And yeah, unfortunately, the one major challenge, in addition to protecting them, that I think is particularly relevant to the Central Asian case is that their family members are excessively harassed, especially in the Turkmen and Tajik cases.  That challenge is one that we struggle with, because it’s happening within the origin country itself.  But again, as Jess said – or and as I mentioned – advocating on behalf of these family members and raising their profiles and the challenges that they face is important.  And when possible, providing them with their own pathways to seek citizenship if they want in a host country is also a welcome approach in certain cases.   

So I do think you’re right in terms of these Central Asia governments are – they’re not only targeting journalists.  They’re targeting political activists and former insiders using trumped-up charges of terrorism and extremism and other often trumped-up charges, as I said.  So it’s a problem we are observing.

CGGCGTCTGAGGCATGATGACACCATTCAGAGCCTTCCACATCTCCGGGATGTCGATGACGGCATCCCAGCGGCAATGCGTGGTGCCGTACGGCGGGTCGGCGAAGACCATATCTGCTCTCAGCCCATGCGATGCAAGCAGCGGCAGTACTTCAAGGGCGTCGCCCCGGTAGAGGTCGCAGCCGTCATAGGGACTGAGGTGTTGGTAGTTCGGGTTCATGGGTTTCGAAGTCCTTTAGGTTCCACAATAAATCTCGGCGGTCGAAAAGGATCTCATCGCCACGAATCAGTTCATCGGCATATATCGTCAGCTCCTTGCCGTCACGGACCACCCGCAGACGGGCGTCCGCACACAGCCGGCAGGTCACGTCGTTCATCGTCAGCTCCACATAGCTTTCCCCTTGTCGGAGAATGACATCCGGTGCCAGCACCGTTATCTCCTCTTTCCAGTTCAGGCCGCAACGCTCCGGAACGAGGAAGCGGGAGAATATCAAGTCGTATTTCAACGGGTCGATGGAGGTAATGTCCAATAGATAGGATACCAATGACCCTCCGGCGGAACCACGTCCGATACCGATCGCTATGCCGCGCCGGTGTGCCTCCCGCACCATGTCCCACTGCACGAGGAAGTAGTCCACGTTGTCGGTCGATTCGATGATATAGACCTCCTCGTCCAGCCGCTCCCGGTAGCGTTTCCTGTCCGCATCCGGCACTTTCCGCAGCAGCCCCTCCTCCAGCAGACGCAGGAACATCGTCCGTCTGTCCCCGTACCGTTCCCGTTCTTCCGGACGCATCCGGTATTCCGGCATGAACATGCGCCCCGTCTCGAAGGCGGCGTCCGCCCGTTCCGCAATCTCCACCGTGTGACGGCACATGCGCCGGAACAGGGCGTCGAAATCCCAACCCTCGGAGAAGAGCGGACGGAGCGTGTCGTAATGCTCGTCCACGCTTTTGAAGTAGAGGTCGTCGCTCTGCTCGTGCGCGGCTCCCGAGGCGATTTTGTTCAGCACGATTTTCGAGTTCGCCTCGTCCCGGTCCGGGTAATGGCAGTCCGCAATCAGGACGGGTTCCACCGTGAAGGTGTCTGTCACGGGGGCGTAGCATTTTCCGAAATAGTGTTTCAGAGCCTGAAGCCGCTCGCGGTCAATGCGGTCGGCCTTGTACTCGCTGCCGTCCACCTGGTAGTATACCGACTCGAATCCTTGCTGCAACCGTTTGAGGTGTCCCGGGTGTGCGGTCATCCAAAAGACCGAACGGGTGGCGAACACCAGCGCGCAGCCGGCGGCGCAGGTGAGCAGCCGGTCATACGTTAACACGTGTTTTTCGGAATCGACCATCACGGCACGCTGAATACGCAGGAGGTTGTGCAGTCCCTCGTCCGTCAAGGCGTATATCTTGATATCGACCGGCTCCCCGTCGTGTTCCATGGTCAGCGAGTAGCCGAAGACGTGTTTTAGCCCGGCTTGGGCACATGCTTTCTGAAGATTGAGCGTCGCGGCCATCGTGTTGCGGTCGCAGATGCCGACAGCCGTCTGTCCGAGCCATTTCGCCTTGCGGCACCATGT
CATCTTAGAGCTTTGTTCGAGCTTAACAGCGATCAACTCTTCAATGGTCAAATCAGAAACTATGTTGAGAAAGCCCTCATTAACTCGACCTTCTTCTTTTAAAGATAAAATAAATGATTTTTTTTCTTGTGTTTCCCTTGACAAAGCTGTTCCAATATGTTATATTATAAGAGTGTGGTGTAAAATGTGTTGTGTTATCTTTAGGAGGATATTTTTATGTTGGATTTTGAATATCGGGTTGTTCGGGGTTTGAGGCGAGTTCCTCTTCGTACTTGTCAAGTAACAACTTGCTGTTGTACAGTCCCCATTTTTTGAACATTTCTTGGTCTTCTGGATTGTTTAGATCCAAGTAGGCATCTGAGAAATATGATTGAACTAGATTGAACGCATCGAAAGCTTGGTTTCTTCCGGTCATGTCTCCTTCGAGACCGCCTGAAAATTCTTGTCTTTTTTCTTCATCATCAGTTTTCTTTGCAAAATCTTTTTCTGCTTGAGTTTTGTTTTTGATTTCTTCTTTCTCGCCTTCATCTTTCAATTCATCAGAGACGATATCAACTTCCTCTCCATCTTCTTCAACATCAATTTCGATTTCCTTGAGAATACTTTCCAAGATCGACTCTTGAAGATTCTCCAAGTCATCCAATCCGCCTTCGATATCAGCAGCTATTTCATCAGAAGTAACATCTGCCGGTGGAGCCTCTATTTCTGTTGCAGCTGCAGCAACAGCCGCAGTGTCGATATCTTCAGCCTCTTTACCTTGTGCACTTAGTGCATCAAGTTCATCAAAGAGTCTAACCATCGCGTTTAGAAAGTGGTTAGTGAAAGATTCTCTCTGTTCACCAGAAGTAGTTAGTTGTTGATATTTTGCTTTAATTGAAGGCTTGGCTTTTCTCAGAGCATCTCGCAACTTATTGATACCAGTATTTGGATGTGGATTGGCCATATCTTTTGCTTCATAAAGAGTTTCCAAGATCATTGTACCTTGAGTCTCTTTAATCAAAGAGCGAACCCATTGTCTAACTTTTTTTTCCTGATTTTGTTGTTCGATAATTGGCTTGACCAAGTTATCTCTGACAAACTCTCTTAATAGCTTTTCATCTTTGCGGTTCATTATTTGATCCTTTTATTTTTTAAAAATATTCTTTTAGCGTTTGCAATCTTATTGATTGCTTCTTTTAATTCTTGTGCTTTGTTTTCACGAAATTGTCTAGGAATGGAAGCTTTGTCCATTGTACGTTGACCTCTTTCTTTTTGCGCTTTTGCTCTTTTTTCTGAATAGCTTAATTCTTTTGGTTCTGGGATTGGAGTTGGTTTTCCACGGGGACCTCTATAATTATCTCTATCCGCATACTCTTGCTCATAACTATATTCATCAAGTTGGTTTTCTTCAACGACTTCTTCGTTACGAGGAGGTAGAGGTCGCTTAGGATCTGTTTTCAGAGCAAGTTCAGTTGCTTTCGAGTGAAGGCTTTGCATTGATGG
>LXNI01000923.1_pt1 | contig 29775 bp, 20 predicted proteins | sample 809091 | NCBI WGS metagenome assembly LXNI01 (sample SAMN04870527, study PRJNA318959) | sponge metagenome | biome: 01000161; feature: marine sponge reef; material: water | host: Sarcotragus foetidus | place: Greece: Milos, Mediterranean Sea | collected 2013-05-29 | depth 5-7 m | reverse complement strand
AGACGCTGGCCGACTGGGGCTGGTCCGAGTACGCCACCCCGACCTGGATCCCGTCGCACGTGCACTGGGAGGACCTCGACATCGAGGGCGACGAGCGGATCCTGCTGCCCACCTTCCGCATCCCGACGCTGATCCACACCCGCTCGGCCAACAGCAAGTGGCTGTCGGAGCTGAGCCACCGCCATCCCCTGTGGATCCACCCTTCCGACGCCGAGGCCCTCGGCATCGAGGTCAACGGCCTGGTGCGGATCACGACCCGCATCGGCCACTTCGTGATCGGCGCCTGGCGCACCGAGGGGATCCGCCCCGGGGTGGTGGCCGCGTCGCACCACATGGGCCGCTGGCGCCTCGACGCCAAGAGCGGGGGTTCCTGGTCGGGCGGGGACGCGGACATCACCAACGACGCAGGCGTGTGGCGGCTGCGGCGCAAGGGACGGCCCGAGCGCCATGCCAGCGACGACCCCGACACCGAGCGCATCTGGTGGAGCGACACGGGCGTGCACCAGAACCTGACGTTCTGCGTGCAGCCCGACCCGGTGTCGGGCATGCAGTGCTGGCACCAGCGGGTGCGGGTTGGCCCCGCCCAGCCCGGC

MODERATOR:  Great.  Thank you.  Let’s take our next question — 

MS WHITE:  And just – sorry, just to pick up the last question that he asked about Gaza and the killing of journalists there – incredibly worrying and you’re right to raise this point.  The reason why it’s not included in this specific report is because we focus specifically on the threats that are wielded by governments across borders against their citizens.  So it’s a particular type of transnational repression that we’re reporting in this report with a clear definition.  So we are concerned, definitely, and I think the killing of journalists and their protection deserves a lot more attention in the media, but it wasn’t a focus of this particular report and didn’t come under what we consider to be transnational repression.